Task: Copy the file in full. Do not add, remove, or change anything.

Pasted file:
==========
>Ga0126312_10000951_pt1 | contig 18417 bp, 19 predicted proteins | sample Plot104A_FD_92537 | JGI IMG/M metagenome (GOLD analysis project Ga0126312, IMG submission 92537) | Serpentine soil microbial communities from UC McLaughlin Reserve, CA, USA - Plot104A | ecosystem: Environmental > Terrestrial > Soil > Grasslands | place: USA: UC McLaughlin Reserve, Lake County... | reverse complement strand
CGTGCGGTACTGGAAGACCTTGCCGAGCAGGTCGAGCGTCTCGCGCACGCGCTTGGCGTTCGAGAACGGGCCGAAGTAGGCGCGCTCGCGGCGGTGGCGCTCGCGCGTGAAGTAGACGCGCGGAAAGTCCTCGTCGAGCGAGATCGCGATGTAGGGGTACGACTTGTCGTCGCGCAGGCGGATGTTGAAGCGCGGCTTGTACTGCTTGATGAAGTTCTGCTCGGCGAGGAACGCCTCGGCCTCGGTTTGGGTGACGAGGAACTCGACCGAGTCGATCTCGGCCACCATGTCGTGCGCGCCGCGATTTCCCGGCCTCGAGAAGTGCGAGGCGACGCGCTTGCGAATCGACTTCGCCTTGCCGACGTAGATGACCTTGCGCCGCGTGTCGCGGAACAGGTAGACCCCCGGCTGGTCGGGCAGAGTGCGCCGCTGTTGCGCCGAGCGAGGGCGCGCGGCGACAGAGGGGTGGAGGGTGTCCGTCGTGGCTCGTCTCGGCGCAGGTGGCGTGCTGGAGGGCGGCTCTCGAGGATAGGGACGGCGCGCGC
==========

>Ga0126312_10000951_pt1 | contig 18417 bp, 19 predicted proteins | sample Plot104A_FD_92537 | JGI IMG/M metagenome (GOLD analysis project Ga0126312, IMG submission 92537) | Serpentine soil microbial communities from UC McLaughlin Reserve, CA, USA - Plot104A | ecosystem: Environmental > Terrestrial > Soil > Grasslands | place: USA: UC McLaughlin Reserve, Lake County... | reverse complement strand
CGTGCGGTACTGGAAGACCTTGCCGAGCAGGTCGAGCGTCTCGCGCACGCGCTTGGCGTTCGAGAACGGGCCGAAGTAGGCGCGCTCGCGGCGGTGGCGCTCGCGCGTGAAGTAGACGCGCGGAAAGTCCTCGTCGAGCGAGATCGCGATGTAGGGGTACGACTTGTCGTCGCGCAGGCGGATGTTGAAGCGCGGCTTGTACTGCTTGATGAAGTTCTGCTCGGCGAGGAACGCCTCGGCCTCGGTTTGGGTGACGAGGAACTCGACCGAGTCGATCTCGGCCACCATGTCGTGCGCGCCGCGATTTCCCGGCCTCGAGAAGTGCGAGGCGACGCGCTTGCGAATCGACTTCGCCTTGCCGACGTAGATGACCTTGCGCCGCGTGTCGCGGAACAGGTAGACCCCCGGCTGGTCGGGCAGAGTGCGCCGCTGTTGCGCCGAGCGAGGGCGCGCGGCGACAGAGGGGTGGAGGGTGTCCGTCGTGGCTCGTCTCGGCGCAGGTGGCGTGCTGGAGGGCGGCTCTCGAGGATAGGGACGGCGCGCGC